con.close();
    JDBC Driver

    Java Database Connectivity (JDBC) is a Java API to interact with the data sources. Here word interaction implies to the connection and retrieving and updating data in data sources. The data sources can be anything kind of tabular data such as relational database, spreadsheets and flat files. JDBC provides APIs to connect with the data sources. The APIs uses the drivers to connect to different type of data sources such as EXCEL, MySQL, MSSQL, ORACLE. You are required to download drivers for each type of data sources and include in your project to have the APIs interact with selected data sources. The pictorial representation of JDBC driver is :

    JDBC APIs

    The JDBC APIs provides universal data access from the Java programming language. Using the JDBC API, you can access various data source, from relational databases to spreadsheets and flat files. The JDBC API consists of a set of classes and interfaces written in the Java programming language. The JDBC API is comprised of two packages, java.sql and javax.sql.

    JDBC API using database drivers provides below functionality to a developer.

    1. APIs to connect to the data source.
    2. APIs to execute queries in form of SELECT, INSERT and UPDATE statements.
    3. APIs to retrieve the result received from the data source.
    JDBC drivers

    JDBC Driver is a software component that enables JAVA application to interact with the data source. JDBC drivers are client-side adapters that convert requests from Java programs to a protocol that the data source can understand. The data sources can be anything kind of tabular data such as relational database, spreadsheets and flat files. There are four types of JDBC drivers:

      • JDBC-ODBC bridge driver: The JDBC-ODBC bridge driver uses Open Database Connectivity (ODBC) driver to connect to the database. The JDBC-ODBC bridge driver converts JDBC method calls into the ODBC function calls. Note that ODBC is also an API for accessing DBMS. Before JDBC, ODBC API was the database API to connect and execute query with the database. But, ODBC API uses ODBC driver which is written in C language and thus is platform dependent and unsecured. Due to this reason this type of driver is not used and is unsupported Oracle. The advantages and disadvantages of JDBC-ODBC bridge driver.

    Advantages:

        • It is easy to use.
        • It can easily connect to any database.

    Disadvantages:

        • It offers low performance as JDBC method call is converted into the ODBC function calls.
        • The ODBC driver needs to be installed on the client machine.

    The pictorial representation is:

      • Native-API driver: The Native API driver uses the client-side libraries of the database. This driver need local installation of native database binary code and configured to work. The driver then converts JDBC method calls into native calls of the database API. For example, in order to use MYSQL the driver would require MYSQL binaries installation locally to have APIs available to use by the driver. The advantages and disadvantages Native-API driver are:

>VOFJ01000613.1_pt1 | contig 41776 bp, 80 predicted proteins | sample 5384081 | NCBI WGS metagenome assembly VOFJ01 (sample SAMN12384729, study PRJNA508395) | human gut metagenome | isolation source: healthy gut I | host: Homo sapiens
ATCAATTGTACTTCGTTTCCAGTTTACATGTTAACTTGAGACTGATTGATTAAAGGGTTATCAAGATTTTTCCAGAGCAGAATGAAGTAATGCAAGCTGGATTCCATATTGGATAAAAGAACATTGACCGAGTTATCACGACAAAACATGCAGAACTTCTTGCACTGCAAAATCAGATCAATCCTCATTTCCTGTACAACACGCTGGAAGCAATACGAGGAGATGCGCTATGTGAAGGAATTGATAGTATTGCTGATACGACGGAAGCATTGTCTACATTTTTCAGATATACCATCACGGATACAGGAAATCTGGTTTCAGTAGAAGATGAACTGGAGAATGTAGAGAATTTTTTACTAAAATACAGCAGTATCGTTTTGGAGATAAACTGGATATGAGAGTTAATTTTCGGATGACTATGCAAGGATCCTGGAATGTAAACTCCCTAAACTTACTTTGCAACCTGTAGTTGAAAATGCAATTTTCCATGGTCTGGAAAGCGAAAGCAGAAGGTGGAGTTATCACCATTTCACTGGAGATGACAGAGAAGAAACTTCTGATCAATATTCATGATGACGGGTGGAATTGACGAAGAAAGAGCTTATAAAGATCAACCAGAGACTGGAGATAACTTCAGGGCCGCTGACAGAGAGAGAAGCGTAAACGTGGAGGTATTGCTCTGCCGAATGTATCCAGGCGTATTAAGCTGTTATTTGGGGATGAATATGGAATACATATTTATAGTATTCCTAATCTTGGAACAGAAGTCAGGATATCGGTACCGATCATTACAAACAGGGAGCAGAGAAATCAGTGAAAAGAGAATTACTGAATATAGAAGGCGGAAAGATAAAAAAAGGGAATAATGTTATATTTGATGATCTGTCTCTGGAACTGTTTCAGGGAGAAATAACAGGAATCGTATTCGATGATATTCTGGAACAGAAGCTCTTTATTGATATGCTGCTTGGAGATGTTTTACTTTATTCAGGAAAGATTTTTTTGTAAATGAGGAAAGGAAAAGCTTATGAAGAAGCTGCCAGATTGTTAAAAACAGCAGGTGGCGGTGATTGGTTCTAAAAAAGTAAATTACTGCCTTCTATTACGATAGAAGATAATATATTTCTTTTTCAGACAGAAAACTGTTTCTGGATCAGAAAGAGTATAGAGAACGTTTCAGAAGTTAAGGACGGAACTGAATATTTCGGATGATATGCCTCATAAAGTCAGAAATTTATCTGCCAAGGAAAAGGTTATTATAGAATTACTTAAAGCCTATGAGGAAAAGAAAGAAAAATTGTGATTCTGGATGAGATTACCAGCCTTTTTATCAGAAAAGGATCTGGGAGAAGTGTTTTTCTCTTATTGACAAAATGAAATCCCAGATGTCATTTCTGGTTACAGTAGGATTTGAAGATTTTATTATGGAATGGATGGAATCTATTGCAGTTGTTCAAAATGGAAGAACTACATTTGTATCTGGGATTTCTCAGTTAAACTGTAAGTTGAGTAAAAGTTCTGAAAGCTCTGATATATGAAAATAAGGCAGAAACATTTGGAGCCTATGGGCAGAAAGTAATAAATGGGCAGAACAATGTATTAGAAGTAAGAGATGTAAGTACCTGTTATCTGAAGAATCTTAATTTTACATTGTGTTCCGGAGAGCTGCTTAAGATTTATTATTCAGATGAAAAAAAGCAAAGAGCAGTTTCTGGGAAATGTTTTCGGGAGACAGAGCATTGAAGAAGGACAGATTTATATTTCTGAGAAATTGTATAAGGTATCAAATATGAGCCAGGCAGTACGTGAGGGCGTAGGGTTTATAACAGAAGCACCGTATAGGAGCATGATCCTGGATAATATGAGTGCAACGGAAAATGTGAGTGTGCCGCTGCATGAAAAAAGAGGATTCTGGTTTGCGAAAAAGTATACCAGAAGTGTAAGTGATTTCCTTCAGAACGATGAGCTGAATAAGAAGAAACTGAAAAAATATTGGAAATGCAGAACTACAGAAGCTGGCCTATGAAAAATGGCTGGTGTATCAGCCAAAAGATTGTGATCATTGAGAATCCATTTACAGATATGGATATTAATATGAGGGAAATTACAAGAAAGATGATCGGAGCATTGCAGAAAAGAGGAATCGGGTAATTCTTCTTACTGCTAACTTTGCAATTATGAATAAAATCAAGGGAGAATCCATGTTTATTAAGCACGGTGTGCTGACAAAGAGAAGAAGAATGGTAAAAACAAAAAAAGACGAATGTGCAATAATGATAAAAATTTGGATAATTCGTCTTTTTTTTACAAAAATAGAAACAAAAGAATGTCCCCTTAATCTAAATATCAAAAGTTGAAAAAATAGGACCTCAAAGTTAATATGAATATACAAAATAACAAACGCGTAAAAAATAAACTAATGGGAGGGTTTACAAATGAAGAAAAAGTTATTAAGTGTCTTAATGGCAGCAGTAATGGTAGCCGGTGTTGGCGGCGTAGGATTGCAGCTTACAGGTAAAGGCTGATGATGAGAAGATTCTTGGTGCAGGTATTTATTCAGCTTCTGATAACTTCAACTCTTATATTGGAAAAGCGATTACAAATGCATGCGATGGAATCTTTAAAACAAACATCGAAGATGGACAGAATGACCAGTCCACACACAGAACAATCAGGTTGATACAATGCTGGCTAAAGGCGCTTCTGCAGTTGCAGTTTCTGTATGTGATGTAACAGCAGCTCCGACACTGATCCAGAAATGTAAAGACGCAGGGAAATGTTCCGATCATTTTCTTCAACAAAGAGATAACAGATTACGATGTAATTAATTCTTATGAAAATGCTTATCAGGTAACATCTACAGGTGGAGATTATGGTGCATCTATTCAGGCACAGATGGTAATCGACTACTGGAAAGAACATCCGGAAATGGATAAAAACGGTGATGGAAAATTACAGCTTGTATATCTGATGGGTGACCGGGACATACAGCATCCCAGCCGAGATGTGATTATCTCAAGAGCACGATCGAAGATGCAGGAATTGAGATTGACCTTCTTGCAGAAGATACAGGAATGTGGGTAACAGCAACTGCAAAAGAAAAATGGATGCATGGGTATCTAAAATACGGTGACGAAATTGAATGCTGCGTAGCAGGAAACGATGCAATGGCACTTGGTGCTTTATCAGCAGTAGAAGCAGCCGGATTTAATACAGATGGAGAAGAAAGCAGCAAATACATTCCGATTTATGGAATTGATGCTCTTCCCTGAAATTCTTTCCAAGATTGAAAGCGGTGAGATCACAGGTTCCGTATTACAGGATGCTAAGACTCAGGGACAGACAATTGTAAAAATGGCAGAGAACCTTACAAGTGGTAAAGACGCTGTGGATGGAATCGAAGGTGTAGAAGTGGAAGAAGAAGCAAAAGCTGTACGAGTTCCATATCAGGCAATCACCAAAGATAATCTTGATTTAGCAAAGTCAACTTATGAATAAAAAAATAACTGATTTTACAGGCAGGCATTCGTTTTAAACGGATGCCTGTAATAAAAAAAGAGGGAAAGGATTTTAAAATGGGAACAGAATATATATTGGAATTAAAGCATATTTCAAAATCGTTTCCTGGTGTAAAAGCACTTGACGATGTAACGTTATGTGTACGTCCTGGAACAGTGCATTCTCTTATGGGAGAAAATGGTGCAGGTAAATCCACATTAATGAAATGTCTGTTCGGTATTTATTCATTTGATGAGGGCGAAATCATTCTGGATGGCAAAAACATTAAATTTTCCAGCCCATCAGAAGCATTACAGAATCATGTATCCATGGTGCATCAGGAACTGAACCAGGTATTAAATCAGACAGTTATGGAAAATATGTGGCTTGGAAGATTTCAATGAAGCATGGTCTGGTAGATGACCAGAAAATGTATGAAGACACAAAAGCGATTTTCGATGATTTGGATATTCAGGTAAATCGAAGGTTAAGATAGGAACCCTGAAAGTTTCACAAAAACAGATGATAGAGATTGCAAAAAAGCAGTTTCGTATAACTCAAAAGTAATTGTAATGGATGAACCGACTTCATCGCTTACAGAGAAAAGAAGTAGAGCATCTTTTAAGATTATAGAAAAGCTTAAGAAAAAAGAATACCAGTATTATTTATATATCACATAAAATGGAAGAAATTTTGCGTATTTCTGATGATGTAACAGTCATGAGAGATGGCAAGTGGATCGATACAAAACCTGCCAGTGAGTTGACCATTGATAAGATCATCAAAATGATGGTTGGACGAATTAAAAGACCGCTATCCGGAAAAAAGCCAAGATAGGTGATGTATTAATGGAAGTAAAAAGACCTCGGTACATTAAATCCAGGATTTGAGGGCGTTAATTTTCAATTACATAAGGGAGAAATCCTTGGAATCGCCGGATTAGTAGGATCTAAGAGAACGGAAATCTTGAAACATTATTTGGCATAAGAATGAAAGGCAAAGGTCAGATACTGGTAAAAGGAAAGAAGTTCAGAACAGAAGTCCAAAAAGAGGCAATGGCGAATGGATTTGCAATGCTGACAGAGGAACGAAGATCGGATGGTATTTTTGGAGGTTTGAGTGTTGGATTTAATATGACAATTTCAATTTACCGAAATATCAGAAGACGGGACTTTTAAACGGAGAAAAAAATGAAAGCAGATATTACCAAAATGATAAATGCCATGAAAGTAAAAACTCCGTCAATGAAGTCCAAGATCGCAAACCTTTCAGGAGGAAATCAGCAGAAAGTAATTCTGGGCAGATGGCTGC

Advantages:

        • It give higher performance than JDBC-ODBC bridge driver.

    Disadvantages:

        • The Native database needs to be installed on the each client machine.
        • The Vendor client library needs to be installed on client machine.

    The pictorial representation is:

      • Network Protocol driver: The Network Protocol driver uses middleware (application server) that converts JDBC calls directly or indirectly into the vendor-specific database protocol. Thus the calls are passed through the network to the middle-tier server. The middle-tier then translates the request to the database. This driver is most flexible JDBC solution as they do not require any native binary code on the client. The advantages and disadvantages Network Protocol driver are:

    Advantages:

        • No client side library is required because of application server that can perform many tasks like auditing, load balancing, logging etc.

    Disadvantages:

        • Network support is required on client machine.
        • Requires database-specific coding to be done in the middle tier.
        • Maintenance of Network Protocol driver becomes costly because it requires database-specific coding to be done in the middle tier.

    The pictorial representation is:

      • Thin driver: The thin driver converts JDBC calls directly into the vendor-specific database protocol. It uses JAVA networking libraries to communicate directly with the database server and thus require no client installation or configuration. Since the protocols are vendor- specific and proprietary, DBMS vendors are generally the only companies providing this driver. The advantages and disadvantages Thin driver are:

    Advantages:

        • Better performance than all other drivers.
        • No software is required at client side or server side.

    Disadvantages:

        • Drivers depend on the Database.

    The pictorial representation is:

    JDBC API Classes and Interfaces

    The Java API interacts with the database after procuring a data source connection and executing SQL statements in case of database. This API connects the Java programming languages with various databases with the help of their database drivers. Following are the classes and interfaces that are provided by the JDBC API.

    • Driver Manager: This class returns a database connection object after accepting DB connection URL, username and password.
    • Driver: This is database specific driver that helps in creating JDBC connection with the database.